"Coupling" is "interaction", Hamiltonians are how we represent the evolution of the whole composite of the two systems being coupled. When you focus on part of that whole you loose the Hamiltonian format but it is still an interaction. You can still work nicely with this focused case using ... pardon my bringing this up again... density matrices and a higher order algebra. The density operators can still be "evolved" linearly but no longer with a adjoint action of Hamiltonian within the original operator algebra. You see then decoherence occur (the entropy of the DO increases over time, representing this random stochastic process you're modeling). I think you'd find it of value to determine exactly how your computer models of stochastic processes differs from or is equivalent to this sort of representation.In fact, I do not the term "interaction", because interaction is usually understood as a "Hamiltonian interaction". I prefer the term "non-Hamiltonian coupling".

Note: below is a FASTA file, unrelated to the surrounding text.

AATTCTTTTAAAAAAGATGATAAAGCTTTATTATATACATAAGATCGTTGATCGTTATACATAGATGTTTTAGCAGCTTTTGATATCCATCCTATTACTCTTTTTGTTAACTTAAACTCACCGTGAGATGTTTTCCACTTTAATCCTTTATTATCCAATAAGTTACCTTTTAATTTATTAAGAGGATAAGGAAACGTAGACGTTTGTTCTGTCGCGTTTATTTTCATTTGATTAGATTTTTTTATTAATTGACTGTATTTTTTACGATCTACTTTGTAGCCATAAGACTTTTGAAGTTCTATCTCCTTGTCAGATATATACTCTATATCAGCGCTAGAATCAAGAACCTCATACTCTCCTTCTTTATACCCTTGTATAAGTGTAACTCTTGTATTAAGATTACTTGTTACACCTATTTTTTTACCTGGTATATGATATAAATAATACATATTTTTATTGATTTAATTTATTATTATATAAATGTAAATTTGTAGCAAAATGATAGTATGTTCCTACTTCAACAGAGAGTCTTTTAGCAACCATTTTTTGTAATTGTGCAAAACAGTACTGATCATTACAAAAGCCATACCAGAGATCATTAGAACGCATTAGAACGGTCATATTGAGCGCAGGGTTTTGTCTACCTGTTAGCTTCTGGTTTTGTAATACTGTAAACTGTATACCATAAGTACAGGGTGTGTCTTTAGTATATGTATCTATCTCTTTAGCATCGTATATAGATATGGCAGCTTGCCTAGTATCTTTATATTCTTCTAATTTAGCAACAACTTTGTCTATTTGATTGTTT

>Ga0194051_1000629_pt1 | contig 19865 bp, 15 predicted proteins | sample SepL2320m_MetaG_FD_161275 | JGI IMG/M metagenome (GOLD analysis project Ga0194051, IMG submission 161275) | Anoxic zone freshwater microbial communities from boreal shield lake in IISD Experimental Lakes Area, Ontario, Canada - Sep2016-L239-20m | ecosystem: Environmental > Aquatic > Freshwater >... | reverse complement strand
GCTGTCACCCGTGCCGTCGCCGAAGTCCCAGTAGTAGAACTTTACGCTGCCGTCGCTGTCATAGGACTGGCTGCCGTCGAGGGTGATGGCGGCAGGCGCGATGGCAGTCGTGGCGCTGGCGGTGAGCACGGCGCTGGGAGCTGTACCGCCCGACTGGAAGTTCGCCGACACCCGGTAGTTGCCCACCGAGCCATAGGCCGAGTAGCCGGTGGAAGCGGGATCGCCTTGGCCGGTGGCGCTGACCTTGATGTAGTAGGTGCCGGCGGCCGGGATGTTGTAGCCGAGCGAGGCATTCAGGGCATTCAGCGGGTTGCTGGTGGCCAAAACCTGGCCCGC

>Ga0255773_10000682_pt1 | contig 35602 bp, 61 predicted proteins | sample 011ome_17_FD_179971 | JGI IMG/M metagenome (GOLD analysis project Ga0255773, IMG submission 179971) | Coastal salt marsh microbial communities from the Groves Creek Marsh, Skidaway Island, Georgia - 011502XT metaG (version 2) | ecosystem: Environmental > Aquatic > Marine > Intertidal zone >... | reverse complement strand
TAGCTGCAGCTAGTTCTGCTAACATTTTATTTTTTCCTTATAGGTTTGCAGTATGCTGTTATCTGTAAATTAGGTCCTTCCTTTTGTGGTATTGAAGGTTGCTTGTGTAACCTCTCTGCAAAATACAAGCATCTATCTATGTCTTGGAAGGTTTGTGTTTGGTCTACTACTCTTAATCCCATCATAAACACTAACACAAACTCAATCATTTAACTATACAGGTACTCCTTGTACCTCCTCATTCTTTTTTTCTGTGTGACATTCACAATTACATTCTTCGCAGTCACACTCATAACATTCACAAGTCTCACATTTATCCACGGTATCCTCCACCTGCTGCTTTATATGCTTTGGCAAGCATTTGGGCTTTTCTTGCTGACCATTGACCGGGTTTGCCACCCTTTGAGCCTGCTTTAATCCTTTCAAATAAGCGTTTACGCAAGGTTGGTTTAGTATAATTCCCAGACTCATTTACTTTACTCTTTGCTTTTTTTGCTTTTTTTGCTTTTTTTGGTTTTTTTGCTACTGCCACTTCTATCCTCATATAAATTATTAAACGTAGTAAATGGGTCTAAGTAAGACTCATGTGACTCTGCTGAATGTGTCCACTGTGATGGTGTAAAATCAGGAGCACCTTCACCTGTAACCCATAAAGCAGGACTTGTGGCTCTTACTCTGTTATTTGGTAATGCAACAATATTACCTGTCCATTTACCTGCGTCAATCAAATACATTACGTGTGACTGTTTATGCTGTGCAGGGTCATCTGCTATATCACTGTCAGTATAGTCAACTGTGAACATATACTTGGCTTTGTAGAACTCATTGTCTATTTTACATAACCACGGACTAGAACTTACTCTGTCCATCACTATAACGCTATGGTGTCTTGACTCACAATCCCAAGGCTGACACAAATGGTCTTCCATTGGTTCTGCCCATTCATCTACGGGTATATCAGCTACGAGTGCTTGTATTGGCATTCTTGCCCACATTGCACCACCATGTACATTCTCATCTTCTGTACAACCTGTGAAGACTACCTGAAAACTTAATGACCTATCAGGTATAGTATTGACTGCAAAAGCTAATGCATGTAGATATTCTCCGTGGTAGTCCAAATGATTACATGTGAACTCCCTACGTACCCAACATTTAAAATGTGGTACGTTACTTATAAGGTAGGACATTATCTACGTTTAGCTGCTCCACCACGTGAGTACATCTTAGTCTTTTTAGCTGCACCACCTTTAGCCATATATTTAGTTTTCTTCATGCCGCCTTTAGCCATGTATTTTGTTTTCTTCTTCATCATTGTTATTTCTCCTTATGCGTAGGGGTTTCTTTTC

It matches more than that. It matches in also the fact that in real words probabilities are calculated out of the counting and averaging of characteristics of single events and not out of the calculating of integrals. Those who neglect that fact are deliberately blind to a part of the reality. They say: "we need just tools for calculating numbers". Well, that's their choice.Bell's inequalities (and their violation) are about correlations, if you don't care then you don't care.
I know you are not talking about it but that is what you are doing. You are saying your computer model stochastic process matches the probability distributions for physical systems.